Categories
outrun

OutRun Restoration Part 6: Final Tweaks

The cabinet body has now been repaired and painted, so it’s on to the final stint at last. Next on the list was to put the new t-molding on. The original molding was in bad shape and snapped at the cabinet’s legs. I bought some smooth black 3/4″ t-molding from Arcade World UK and started with the right side panel. When I got to the front of the cabinet I stopped and painted the edges black where the visible t-molding would sit, as the side panels were slightly thicker than the t-molding due to the veneer that had been added on top of the 3/4″ MDF. It’s hardly noticeable that the t-molding is about 1mm thinner than the sides (1/2mm each side), and in places it seems to cover the entire width of the edge anyway, but painting the edges black ensured that you don’t notice it. The other option was to buy some wider t-molding and trim it down, which I thought would end up looking like shit and be more trouble than it’s worth…

painted edges for t-molding


I had to use some sandpaper to widen the groove around the repaired/filled feet, because I didn’t fancy them breaking when I bashed the t-molding in with a rubber mallet. So I widened the groove on the ends of both feet so it would fit easily. Once the t-molding had been stretched around the corners to the bottom of the cab, the tension kept it in the grooves just fine…

t-molding around the restored feet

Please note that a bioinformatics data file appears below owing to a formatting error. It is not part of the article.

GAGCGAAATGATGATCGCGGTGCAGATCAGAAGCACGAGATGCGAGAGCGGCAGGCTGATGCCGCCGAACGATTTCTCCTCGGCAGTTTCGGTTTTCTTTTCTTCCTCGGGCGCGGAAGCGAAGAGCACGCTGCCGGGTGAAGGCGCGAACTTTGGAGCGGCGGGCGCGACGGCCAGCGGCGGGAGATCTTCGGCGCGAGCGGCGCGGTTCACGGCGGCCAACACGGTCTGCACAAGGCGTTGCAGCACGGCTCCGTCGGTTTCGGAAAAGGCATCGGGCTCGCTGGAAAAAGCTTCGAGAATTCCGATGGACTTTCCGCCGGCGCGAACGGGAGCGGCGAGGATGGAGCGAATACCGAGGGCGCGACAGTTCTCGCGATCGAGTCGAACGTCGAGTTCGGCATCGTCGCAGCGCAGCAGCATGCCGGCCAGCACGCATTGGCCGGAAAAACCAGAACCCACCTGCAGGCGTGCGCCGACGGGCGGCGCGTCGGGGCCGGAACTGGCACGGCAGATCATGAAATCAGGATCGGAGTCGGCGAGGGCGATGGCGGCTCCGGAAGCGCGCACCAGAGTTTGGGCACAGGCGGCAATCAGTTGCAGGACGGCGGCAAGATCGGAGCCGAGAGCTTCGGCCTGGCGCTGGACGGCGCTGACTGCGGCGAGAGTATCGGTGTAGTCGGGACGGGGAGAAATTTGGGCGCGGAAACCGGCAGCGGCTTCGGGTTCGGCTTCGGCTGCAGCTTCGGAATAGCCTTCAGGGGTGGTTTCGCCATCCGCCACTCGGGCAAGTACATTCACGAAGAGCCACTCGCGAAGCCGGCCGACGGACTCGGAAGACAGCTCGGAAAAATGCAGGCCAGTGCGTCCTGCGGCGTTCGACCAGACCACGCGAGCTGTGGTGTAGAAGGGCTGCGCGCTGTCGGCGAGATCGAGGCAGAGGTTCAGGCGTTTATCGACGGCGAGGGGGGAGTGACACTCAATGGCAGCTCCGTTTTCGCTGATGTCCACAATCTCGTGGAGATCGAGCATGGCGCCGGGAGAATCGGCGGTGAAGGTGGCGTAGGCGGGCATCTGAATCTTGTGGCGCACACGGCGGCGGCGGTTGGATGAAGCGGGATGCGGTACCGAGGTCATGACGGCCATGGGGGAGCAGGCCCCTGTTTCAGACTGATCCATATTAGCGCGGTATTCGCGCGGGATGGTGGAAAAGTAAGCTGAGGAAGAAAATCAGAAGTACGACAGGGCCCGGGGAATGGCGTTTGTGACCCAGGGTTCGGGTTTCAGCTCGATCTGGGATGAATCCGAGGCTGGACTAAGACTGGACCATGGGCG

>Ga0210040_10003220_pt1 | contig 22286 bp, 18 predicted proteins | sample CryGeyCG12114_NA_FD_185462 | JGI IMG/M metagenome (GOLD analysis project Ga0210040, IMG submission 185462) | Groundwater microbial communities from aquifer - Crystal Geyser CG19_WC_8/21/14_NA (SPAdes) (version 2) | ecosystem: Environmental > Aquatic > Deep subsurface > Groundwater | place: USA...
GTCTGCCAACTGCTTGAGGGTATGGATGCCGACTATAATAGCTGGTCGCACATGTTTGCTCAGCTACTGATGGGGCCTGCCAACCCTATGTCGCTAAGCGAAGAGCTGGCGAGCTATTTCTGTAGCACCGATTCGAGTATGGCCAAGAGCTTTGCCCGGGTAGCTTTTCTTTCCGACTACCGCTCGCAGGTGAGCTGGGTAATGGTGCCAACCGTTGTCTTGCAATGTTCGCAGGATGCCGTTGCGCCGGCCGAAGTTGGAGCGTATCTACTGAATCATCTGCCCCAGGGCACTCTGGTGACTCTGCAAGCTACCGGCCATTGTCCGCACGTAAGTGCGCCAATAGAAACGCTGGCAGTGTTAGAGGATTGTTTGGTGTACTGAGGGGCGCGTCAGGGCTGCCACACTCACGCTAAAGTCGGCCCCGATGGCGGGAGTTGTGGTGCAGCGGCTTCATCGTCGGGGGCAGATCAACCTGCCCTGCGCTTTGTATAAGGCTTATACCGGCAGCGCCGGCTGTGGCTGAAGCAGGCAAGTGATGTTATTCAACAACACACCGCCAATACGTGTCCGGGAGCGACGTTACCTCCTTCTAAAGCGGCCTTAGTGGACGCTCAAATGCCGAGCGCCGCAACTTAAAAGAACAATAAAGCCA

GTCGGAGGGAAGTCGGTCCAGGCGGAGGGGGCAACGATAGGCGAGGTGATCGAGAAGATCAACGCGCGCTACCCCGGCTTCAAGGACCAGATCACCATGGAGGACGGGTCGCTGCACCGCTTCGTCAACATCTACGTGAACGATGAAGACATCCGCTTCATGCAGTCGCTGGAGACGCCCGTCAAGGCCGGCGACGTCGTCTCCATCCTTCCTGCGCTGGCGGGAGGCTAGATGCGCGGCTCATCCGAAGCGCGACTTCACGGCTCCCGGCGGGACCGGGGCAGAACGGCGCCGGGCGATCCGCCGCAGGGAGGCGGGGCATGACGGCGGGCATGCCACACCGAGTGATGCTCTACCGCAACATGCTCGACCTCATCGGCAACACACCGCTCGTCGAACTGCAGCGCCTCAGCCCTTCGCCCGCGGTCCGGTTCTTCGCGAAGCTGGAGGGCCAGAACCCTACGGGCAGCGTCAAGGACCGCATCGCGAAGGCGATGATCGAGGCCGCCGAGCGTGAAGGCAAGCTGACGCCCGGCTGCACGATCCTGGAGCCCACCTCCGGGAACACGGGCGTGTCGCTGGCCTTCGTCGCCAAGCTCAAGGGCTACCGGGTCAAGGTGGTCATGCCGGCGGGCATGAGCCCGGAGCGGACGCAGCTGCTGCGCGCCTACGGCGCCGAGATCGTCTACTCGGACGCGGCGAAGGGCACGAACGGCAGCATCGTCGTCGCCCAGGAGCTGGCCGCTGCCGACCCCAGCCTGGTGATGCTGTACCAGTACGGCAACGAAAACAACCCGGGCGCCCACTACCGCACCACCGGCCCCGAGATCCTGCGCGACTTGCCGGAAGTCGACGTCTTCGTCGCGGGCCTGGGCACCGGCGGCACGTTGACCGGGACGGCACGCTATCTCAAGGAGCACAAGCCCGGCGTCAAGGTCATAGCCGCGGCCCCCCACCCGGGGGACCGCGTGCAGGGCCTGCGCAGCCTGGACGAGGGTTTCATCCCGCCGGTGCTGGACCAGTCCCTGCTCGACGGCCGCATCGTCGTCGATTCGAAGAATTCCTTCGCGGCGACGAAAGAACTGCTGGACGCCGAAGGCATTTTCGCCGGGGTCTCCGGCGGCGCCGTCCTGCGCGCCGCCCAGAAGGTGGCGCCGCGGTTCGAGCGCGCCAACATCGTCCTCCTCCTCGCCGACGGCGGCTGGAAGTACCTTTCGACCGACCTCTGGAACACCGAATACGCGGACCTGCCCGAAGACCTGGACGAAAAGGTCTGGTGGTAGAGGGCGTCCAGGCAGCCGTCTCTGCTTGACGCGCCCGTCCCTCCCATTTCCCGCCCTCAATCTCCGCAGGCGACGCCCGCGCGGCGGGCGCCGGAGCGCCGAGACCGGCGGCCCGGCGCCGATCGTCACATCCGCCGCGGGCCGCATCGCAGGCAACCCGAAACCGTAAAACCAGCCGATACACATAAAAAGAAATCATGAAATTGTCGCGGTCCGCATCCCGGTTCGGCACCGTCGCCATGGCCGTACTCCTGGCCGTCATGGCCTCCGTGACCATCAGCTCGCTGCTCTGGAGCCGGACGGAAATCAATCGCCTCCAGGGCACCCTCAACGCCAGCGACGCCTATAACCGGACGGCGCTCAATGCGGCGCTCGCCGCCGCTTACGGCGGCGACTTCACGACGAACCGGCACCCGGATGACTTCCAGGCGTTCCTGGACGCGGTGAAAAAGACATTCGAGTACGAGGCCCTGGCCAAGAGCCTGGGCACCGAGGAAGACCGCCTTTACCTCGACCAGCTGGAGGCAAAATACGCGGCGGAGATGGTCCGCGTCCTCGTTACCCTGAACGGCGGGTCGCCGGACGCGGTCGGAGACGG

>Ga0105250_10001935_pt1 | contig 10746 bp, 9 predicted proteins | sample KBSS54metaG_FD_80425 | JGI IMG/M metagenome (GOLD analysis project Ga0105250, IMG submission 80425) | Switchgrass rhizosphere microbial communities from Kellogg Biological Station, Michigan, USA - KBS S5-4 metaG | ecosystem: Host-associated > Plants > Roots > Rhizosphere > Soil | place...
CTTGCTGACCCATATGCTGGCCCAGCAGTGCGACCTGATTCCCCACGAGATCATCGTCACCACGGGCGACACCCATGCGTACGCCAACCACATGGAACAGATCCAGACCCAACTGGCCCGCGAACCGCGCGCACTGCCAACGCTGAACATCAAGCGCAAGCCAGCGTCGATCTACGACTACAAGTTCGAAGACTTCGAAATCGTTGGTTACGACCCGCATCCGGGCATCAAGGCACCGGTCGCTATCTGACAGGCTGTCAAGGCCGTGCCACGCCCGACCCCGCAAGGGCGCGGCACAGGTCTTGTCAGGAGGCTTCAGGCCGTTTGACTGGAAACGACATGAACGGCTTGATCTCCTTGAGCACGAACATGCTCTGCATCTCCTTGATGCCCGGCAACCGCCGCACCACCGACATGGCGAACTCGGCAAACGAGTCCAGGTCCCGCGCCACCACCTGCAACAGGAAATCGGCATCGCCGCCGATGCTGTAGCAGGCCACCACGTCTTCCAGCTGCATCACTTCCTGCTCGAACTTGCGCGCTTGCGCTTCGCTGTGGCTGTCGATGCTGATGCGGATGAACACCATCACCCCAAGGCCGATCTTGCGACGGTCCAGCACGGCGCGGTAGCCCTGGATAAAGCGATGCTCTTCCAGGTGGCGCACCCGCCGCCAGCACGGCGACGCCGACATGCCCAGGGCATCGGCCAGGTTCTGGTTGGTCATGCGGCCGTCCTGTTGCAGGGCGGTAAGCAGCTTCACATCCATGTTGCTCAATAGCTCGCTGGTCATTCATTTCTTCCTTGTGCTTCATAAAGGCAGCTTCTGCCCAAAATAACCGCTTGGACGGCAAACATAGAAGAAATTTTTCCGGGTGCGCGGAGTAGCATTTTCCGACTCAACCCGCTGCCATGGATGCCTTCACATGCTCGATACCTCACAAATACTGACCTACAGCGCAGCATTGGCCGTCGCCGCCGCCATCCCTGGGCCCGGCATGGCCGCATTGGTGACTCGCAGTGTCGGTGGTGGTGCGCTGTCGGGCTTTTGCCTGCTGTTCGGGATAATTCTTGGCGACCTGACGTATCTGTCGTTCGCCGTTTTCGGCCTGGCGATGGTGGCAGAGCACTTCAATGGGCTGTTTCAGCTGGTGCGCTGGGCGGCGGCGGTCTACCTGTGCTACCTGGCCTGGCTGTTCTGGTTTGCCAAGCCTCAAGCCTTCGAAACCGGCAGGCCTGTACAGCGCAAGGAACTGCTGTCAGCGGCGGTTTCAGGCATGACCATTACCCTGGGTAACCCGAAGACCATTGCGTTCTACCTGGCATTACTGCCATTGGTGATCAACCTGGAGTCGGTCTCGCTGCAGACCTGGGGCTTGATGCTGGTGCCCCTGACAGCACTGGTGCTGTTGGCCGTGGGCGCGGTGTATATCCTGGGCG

It wasn’t long before I had both side panels t-molded up. And a huge sigh of relief that I didn’t break the repaired feet…

t-molding applied


Time to sort the floor out next. I unscrewed the very tired looking kickplate and sanded it down from low grit to high grit, then continued to wet sand with higher grits, followed by some Maguire’s Ultimate Compound. The picture below was taken when I was about halfway through. It didn’t turn out badly but it had loads of bashes and small dents that I couldn’t get out. It’ll do. At least it’s another original part that I’m keeping…

kick plate


The old original grey floor matting had blackened with age, wear and abuse. I thought it’d be a right pain to get off, but it peeled off very easily (I took these photos before I repaired and painted the cab)…

The sticky gluey mess it left behind came off with a quick sand…

sanding ready for new matting


And soon it was ready for the new matting to be stuck on…

sanded ready for new matting


The replacement grey matting was bought from a fellow ukvaccer. It was slightly too big so I measured up and cut it to size with a stanley knife. I then used some spray contact adhesive to carefully stick it down. When I put the pedals and the kickplate back on, it looked the business…

Onto the underside. The cab had been wobbly ever since I got it, and here’s why… a missing leg leveler…

missing leg leveler


I got a replacement chrome leg leveler from Pinball Mania and made a mounting block for it as the original batten on the base of the cab had broken off…

new mount for leg leveler